It's always a silly argument that puts emphasis on initial costs rather then ongoing costs.
So 'capital' costs of solar PV are currently high but rapidly reducing, but for a fuel like gas you have to pay every day for as long as gas is available and gas prices will likely fluctuate as we are victim of overseas disturbances and politics. Pay a known fixed price today, or gamble on the future?
Really the issue is CO2 emissions, gas emissions are about 500gCO2 per kwh whilst solar panels are about 50gCO2 per kwh.

What have we learnt here?
Well Mr Thomson didn't appear to answer the question he was asked but instead appears to have ranted a personal opinion in a newspaper. The whole point of renewable energy is to cut carbon emissions and to actually get people used to the fact that the only secure energy we have is from the Sun and Moon (tidal energy) which are variable (obviously).

Another point of course is that much of the time the solar panels are effectively reducing the load a house has on the main grid. eg. when the Sun is out, the grid will 'see' the home with a the panels as using less electricity. It's no different to someone switching on the kettle or turning on the a heater, it changes the load on the grid. but with solar panels it's like turning things off rather than on. In both cases, the grid has to cope.

The article was only available in the print version of the newspaper.

Tuesday, November 27

How much flooding does it take?

The government continues to churn out damaging changes to legislation and policy that have long term negative impacts to the environment. At the same time, this year has seen some of the most extreme weather in UK history. Over 200 flood warnings this week alone.

A rundown of the year so far:

After warnings of drought conditions and water shortages few were expecting what was about to happen.
Strong winds and snow fall hit the UK with tens of thousands without electricity.
Heavy rains led to flooding in April.

Heavy rains caused flash flooding in Northern Ireland.
At the end of the month two storms moved across Wales and England, triggering 10 flood warnings and 47 alerts. Thousands of properties were again without electricity and landslides cause rail disruptions.

Flood warnings and alerts were issued across the UK.
A care home had to be evacuated.
The South West of England was issued with a severe weather warning.
A Dorset couple were killed in a landslide whilst the county had 150 flood warnings.

More flooding in Devon, Tyne and Wear, Yorkshire and Scotland.
Flash floods in Cumbria, causing landslips.

Wales, Yorkshire and North East England hit by flooding.
The foundations of a block of flats were washed away, the block eventaully had to be demolished.
Local authorities asked the government to help with costs.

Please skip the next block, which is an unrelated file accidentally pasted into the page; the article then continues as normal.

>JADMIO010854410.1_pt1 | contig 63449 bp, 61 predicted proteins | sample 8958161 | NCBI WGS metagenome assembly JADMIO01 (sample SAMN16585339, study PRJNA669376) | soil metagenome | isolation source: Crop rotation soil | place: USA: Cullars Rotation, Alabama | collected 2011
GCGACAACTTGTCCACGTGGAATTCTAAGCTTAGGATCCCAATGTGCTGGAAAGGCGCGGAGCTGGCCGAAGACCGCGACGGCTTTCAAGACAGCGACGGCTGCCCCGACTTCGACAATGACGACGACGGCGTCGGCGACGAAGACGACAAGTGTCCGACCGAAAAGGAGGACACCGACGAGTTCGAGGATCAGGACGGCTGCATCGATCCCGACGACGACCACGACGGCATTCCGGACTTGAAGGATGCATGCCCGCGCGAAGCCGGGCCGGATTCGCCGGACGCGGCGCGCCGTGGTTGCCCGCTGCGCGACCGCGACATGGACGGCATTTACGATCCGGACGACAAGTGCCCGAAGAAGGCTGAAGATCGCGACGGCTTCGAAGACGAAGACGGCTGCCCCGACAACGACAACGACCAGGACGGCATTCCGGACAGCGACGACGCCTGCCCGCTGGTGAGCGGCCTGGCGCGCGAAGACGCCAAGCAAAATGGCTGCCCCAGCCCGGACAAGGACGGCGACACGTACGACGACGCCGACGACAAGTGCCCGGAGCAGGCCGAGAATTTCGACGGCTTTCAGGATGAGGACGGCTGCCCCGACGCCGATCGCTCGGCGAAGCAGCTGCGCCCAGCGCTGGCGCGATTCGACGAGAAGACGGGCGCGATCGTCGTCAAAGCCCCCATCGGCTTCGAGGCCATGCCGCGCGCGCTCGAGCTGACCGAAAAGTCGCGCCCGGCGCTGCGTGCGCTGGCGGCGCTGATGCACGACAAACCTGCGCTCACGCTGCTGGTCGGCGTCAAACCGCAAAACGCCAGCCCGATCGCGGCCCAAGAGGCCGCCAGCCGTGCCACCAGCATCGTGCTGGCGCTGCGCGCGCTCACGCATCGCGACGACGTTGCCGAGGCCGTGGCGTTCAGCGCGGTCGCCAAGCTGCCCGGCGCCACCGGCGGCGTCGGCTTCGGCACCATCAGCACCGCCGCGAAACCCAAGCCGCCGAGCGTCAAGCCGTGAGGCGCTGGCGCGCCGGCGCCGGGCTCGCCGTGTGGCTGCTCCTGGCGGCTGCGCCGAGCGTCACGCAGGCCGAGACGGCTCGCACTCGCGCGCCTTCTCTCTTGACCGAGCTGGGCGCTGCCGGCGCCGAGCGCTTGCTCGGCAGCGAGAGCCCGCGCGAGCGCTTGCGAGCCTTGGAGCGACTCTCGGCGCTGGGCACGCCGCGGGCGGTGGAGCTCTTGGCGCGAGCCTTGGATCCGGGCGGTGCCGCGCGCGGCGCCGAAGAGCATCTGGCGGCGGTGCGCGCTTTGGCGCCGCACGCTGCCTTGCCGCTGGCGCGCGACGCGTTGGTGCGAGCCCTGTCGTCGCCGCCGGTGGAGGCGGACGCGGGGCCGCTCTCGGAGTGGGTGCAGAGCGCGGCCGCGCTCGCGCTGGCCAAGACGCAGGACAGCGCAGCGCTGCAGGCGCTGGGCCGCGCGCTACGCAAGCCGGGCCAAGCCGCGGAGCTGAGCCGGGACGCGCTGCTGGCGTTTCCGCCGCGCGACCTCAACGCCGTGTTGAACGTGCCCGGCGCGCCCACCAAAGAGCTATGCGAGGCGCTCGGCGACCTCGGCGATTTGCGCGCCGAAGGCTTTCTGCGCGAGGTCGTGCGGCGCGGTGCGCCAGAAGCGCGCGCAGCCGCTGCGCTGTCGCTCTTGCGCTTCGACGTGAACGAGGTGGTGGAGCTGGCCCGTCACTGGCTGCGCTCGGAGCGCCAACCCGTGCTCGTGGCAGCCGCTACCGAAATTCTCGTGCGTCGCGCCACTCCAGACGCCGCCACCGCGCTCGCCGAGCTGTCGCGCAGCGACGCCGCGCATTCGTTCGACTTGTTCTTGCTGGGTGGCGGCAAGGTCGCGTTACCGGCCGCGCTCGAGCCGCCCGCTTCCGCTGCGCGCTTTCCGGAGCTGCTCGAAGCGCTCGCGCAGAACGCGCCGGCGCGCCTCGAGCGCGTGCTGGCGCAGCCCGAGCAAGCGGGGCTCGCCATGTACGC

Hundreds of flood warnings across the country.
Many homes flooded.
Insurance industry issue a warning that thousands of properties may be uninsurable next year.

Overall insurance costs for the year are likely to be £1billion or more.

Today Cameron visited flooded areas to talk to people about their problems and in the process stated the government was doing all it can do, but insurance companies need to do what insurance companies are supposed to do - insure.

However the fact is the government isn't doing all it can. The only solution is a greater effort to cut CO2, that is the only thing that will return climate to a state that produces reduced flooding risks, nothing else will.

In the mean time, home owners that are looking to the government to stop flooding with the use of  technology, think again, any defence will eventually be breached as weather gets more extreme.

Lets hope next year will be dryer, at least until the next record breaking year of flooding, caused by our CO2 producing addiction.

Friday, November 16

Lots happening all over the place!

This weekend First buses bring their new timetable and bus numbers into action. The switch occurs on Sunday I think.

There is a lot of public support for the Fareham Photovoltaic solar farm. From what I have seen of Vogts plans, they appear to have done a lot of homework. This includes research into aviation issues, biodiversity and environmental managment. Even the councils officers seem to like it. Implementation of the project would increase biodiversity since the land is currently a typical mono-crop farm.

Haven't heard much about the smaller solar farm proposed near Clanfield. In theory that is less controversial, especially as it is near a big electricity sub station.

Bad news about Ash trees though. I think with climate change and aggressive diseases attacking our native species, we are going to see some big changes in the UK tree population in the coming 100 years.

However Havant Borough Tree Wardens got a load of cash to plant over 5000 trees.

The battle of Scratchface lane continues over at Bedhampton. It's the only place where locals have any common sense.

Chris Heaton-Harris continues to tilt at windmills